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ap-pōno (adp- , Ritschl, Fleck., Lachm., Baiter, Halm; app- , Merk., Kayser, K. and H., Weissenb.), pōsŭi, pŏsĭtum, 3, v. a. (
I.perf. apposivi, Plaut. Mil. 3, 3, 31; App. ap. Prisc. p. 898 P.; cf. pono), to place, put, or lay at, near or by the side of a thing; to apply to, add, unite, etc. (class. in prose and poetry; syn.: addo, adicio, adjungo).
I. Lit.
B. Esp.
2. Aliquem alicui or alicui rei, to appoint or designate one to any service or duty, to place in any station, to join to as an aid: “custodem Tullio me apponite,Cic. Div. in Caecil. 16, 51; so Tac. A. 4, 60; cf.: adpositus custodiae (dat.), id. ib. 1, 6; “2, 68: accusator apponitur civis Romanus,Cic. Verr. 2, 1, 29, § 74; so id. ib. 2, 1, 5, § 41 fin.: “calumniatores,id. ib. 2, 2, 10: “praevaricatorem,id. Phil. 2, 11: “non illicitatorem venditor adponet,id. Off. 3, 15, 61; cf. Cic. Verr. 2, 1, 54: “custodes,Nep. Dion, 4, 5: “moderator et magister consulibus appositus,Liv. 2, 18, 6; so, “rectorem,Suet. Aug. 48: “scrutatores,id. Claud. 35 al.
II. Trop.
A. Of the mind, to apply (eccl. Lat.): “appone cor ad doctrinam,Vulg. Prov. 22, 17: “apposui cor meum, ut etc.,ib. Eccl. 8, 16.—
B. In eccl. Lat., after the Hebrew, of an act, to do further, also to do something: “non apponet, ut complacitior sit adhuc?Vulg. Psa. 76, 8; so ib. Act. 12, 3: “apposuerunt adhuc peccare,ib. Psa. 77, 17; 88, 23.—
C. With a dat. of end, to set down for something, count, reckon, or consider as, to hold as (very rare): “cum is nil promereat, postulare id gratiae adponi sibi,Ter. And. 2, 1, 32 (addi in gratiam suam, Don.): “aliquid lucro,Hor. C. 1, 9, 15.—Hence, appŏsĭ-tus (adp- ), a, um, P. a., put or applied to, etc.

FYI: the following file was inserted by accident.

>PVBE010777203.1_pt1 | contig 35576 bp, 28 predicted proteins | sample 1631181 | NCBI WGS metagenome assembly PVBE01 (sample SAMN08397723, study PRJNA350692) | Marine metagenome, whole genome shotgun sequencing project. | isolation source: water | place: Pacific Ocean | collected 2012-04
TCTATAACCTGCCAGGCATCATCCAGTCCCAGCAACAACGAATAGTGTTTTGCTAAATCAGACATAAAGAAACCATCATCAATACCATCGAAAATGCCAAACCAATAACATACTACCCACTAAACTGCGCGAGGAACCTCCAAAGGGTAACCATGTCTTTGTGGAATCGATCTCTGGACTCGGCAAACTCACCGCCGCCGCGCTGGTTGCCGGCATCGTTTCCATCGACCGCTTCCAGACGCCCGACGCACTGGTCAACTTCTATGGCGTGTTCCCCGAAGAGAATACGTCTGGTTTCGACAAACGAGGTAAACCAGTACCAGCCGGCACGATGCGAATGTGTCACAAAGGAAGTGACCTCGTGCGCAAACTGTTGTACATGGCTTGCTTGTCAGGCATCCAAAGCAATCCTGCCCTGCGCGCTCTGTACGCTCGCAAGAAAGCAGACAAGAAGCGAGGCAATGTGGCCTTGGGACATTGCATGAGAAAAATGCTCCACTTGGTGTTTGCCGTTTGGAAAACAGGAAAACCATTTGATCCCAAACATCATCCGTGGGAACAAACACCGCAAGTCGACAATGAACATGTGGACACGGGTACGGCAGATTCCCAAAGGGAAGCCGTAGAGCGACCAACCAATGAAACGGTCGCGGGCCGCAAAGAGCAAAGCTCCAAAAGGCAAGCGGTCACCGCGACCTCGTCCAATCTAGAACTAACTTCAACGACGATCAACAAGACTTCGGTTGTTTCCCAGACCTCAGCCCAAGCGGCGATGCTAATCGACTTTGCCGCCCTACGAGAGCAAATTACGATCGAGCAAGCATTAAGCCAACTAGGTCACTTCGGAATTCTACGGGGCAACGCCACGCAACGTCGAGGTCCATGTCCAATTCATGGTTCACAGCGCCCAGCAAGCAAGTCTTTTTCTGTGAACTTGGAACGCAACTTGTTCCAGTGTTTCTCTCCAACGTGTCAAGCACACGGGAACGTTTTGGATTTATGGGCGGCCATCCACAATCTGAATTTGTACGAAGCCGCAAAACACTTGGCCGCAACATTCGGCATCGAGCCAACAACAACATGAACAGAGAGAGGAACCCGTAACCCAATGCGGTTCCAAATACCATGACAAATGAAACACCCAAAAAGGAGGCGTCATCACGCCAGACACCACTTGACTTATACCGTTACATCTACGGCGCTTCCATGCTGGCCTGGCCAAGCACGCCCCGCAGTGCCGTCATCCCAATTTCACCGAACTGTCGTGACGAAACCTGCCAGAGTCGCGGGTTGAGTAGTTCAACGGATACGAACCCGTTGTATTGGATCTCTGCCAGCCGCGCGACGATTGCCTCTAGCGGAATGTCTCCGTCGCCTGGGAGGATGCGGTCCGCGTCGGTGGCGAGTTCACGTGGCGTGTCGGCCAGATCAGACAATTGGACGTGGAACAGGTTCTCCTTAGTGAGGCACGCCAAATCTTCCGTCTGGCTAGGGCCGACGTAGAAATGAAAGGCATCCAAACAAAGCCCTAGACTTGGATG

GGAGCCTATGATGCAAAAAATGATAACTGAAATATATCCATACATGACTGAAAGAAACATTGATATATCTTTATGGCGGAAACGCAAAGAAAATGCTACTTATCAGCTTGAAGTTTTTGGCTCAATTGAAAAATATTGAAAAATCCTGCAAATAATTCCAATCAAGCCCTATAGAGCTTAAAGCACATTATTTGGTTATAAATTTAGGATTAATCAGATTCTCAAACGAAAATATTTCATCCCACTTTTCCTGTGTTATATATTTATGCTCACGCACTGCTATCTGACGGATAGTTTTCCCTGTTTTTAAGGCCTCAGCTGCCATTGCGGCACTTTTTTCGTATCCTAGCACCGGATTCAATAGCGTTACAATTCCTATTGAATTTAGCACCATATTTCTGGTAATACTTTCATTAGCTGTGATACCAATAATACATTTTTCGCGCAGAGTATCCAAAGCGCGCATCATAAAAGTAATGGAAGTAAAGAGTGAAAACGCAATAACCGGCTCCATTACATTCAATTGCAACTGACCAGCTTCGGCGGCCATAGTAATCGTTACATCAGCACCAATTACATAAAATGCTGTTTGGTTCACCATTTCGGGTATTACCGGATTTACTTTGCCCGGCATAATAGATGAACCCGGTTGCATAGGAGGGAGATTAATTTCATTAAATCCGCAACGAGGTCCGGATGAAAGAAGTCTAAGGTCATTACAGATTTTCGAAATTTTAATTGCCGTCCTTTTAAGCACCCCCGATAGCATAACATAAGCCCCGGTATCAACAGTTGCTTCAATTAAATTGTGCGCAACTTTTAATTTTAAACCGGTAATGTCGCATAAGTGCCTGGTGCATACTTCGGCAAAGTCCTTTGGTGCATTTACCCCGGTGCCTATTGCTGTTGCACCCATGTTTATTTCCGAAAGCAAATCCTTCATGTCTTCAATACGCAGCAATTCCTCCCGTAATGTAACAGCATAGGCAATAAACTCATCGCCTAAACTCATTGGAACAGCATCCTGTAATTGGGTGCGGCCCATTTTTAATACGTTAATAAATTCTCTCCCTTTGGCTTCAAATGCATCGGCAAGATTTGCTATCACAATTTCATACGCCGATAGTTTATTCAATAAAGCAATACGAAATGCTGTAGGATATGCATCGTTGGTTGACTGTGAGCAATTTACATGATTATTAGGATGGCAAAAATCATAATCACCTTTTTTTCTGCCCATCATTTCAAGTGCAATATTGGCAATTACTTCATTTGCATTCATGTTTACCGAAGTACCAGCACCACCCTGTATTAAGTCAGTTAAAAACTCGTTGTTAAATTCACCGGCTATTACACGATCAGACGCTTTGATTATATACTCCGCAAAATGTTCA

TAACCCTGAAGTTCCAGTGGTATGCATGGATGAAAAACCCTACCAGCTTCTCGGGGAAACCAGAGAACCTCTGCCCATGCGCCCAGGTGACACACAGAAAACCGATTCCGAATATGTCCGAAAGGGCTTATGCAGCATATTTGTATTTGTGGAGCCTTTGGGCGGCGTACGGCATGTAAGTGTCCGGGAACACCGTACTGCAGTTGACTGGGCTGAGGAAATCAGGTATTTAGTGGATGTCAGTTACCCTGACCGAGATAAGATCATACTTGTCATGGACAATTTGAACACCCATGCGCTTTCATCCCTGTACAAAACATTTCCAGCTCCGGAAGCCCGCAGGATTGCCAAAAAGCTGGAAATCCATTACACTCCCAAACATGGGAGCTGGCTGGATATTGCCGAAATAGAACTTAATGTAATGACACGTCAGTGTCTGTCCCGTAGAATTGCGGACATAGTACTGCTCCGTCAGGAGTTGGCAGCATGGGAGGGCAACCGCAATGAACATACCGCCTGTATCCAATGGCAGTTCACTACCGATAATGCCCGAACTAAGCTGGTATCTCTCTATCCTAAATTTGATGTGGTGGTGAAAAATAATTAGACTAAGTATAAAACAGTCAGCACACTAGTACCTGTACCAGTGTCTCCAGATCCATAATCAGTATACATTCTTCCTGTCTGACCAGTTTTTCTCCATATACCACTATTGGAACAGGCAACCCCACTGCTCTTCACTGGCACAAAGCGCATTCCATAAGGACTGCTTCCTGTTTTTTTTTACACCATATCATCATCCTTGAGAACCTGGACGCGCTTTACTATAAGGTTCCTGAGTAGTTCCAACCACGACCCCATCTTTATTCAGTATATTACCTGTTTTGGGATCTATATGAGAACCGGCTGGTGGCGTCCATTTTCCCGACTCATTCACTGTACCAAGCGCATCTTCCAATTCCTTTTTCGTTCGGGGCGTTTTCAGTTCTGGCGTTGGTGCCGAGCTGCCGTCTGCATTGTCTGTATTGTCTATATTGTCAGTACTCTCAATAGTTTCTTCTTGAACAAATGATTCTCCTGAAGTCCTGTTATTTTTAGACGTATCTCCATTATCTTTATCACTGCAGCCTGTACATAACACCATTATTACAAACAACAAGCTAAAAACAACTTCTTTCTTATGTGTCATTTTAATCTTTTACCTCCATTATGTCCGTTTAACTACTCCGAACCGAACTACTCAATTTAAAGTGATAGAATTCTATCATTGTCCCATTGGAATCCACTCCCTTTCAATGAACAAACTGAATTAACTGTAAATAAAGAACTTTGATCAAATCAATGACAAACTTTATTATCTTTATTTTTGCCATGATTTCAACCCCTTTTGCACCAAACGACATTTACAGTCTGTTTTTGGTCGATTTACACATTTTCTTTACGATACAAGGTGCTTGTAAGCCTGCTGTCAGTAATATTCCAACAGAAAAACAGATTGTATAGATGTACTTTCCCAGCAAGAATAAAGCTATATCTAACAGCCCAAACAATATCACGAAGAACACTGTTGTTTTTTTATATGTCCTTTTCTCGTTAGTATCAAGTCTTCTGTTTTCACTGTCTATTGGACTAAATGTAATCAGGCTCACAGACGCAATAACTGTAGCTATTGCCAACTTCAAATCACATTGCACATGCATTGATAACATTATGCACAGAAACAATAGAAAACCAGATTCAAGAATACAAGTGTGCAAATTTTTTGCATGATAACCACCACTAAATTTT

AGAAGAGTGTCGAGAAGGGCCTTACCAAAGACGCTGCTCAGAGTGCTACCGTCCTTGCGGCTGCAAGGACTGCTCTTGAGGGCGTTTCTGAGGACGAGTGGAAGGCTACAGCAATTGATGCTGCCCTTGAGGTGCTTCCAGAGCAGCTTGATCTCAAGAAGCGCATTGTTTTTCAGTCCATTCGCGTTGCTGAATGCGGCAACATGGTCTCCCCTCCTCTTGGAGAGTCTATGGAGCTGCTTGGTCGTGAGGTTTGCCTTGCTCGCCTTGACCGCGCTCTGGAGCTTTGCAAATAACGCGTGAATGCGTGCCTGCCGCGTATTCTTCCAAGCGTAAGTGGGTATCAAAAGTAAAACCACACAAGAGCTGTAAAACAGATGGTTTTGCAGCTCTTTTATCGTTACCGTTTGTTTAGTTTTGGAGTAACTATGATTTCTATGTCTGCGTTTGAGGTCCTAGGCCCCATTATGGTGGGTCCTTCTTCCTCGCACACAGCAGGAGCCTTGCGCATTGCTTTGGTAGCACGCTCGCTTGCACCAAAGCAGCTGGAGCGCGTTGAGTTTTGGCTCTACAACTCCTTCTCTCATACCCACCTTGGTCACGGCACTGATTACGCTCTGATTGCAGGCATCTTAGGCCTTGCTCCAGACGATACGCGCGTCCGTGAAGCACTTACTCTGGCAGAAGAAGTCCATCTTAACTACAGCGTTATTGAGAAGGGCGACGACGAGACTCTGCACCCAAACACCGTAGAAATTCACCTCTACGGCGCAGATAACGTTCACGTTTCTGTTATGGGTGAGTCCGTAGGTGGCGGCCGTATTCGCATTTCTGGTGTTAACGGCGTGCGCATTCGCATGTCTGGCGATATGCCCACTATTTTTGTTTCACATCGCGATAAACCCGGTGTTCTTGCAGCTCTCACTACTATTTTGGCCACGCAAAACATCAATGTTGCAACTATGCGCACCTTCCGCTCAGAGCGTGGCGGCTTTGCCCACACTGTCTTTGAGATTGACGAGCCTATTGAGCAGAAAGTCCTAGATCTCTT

A. Of relations of space, placed or situated at or near to, contiguous to, bordering upon; constr. with dat.: “regio mari adposita,Plin. 3, 18, 22, § 126: “platanus itineri,id. 12, 1, 5, § 9: “castellum Lupiae flumini adpositum,Tac. A. 2, 7.—Trop.: “audacia fidentiae non contrarium, sed appositum ac propinquum,Cic. Inv. 2, 54, 165.—
B. Metaph.
1. Fit, proper, suitable, appropriate, apposite, etc. (like aptus, q. v.; hence in MSS. freq. interchanged with it; cf. Spald. ad Quint. 3, 11, 9); constr. with ad (in this signif. very freq. in Varr. and Cic.; “elsewhere very rare, perh. not found except in Quint. and Gell.): ager ad vitem adpositus,Varr. R. R. 1, 7, 5: “loca adposita ad faenum, ad vinum, ad oleum,id. ib. 1, 23, 1: “equus ad medendum adpositus,id. ib. 2, 7, 5: “(gallinae) adpositissimae ad partum,id. ib. 3, 9, 9; “2, 10, 4: menses ad agendum maxime appositi,Cic. Verr. 2, 1, 11; 2, 5, 41 fin.; id. Att. 3, 14: “multo appositior ad deferenda,Cic. Verr. 2, 4, 57: “argumentatio appositissima ad judicationem,id. Inv. 1, 14. —*
2. Inclined to; constr. with dat.: “judex juri magis an aequo sit adpositus,Quint. 4, 3, 11 (cf.: “adclinis falsis animus,Hor. S. 2, 2, 6).—
3. Subst.: appŏsĭtum , i, n., in rhet. and gram., an epithet, adjective: “adposita, quae epitheta dicuntur, ut dulce mustum,Quint. 8, 2, 10; 2, 14, 3; 9, 4, 24.—Hence, appŏsĭtē , adv., suitably, fitly, etc.: “ad persuasionem,Cic. Inv. 1, 5; cf. Spald ad Quint. 2, 15, 3 praeclare et apposite et facete scribere, Gell. 2, 23, 11 (comp. and sup not used).
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